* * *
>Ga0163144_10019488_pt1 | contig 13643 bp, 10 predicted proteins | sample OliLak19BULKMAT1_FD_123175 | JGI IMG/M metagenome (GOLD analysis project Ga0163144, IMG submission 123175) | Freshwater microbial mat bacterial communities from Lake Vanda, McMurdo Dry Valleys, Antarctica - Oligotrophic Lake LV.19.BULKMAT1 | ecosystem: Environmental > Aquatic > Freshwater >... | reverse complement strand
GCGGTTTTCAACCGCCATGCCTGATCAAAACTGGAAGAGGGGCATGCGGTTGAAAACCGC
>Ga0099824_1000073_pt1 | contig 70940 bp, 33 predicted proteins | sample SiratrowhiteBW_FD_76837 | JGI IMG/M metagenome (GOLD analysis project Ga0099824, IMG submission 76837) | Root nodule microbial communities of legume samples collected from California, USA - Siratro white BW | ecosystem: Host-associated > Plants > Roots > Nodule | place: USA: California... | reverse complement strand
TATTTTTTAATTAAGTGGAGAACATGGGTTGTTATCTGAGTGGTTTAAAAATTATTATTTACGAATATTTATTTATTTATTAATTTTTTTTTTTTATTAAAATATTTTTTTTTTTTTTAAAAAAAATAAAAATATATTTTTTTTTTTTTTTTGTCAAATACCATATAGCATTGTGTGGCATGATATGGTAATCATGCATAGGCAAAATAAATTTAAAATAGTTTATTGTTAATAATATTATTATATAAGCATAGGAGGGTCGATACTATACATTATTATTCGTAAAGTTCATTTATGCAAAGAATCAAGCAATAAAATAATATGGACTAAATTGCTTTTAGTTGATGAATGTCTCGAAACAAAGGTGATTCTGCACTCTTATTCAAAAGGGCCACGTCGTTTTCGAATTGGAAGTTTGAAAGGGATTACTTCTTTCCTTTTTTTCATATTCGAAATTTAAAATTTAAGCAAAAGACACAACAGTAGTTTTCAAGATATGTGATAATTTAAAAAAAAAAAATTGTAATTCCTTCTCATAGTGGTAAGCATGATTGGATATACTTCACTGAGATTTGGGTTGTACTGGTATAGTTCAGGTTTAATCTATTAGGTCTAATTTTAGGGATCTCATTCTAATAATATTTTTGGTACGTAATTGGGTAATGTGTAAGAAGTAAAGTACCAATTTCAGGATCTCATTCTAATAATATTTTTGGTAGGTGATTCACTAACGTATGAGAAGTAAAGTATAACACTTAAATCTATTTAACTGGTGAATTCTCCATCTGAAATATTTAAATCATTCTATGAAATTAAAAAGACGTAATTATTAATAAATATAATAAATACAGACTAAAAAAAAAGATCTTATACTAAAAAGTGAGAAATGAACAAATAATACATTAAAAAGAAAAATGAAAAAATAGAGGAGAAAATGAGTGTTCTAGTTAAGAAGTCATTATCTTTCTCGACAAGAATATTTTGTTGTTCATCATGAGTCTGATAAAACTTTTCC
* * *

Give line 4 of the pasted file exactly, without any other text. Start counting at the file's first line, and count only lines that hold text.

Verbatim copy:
TATTTTTTAATTAAGTGGAGAACATGGGTTGTTATCTGAGTGGTTTAAAAATTATTATTTACGAATATTTATTTATTTATTAATTTTTTTTTTTTATTAAAATATTTTTTTTTTTTTTAAAAAAAATAAAAATATATTTTTTTTTTTTTTTTGTCAAATACCATATAGCATTGTGTGGCATGATATGGTAATCATGCATAGGCAAAATAAATTTAAAATAGTTTATTGTTAATAATATTATTATATAAGCATAGGAGGGTCGATACTATACATTATTATTCGTAAAGTTCATTTATGCAAAGAATCAAGCAATAAAATAATATGGACTAAATTGCTTTTAGTTGATGAATGTCTCGAAACAAAGGTGATTCTGCACTCTTATTCAAAAGGGCCACGTCGTTTTCGAATTGGAAGTTTGAAAGGGATTACTTCTTTCCTTTTTTTCATATTCGAAATTTAAAATTTAAGCAAAAGACACAACAGTAGTTTTCAAGATATGTGATAATTTAAAAAAAAAAAATTGTAATTCCTTCTCATAGTGGTAAGCATGATTGGATATACTTCACTGAGATTTGGGTTGTACTGGTATAGTTCAGGTTTAATCTATTAGGTCTAATTTTAGGGATCTCATTCTAATAATATTTTTGGTACGTAATTGGGTAATGTGTAAGAAGTAAAGTACCAATTTCAGGATCTCATTCTAATAATATTTTTGGTAGGTGATTCACTAACGTATGAGAAGTAAAGTATAACACTTAAATCTATTTAACTGGTGAATTCTCCATCTGAAATATTTAAATCATTCTATGAAATTAAAAAGACGTAATTATTAATAAATATAATAAATACAGACTAAAAAAAAAGATCTTATACTAAAAAGTGAGAAATGAACAAATAATACATTAAAAAGAAAAATGAAAAAATAGAGGAGAAAATGAGTGTTCTAGTTAAGAAGTCATTATCTTTCTCGACAAGAATATTTTGTTGTTCATCATGAGTCTGATAAAACTTTTCC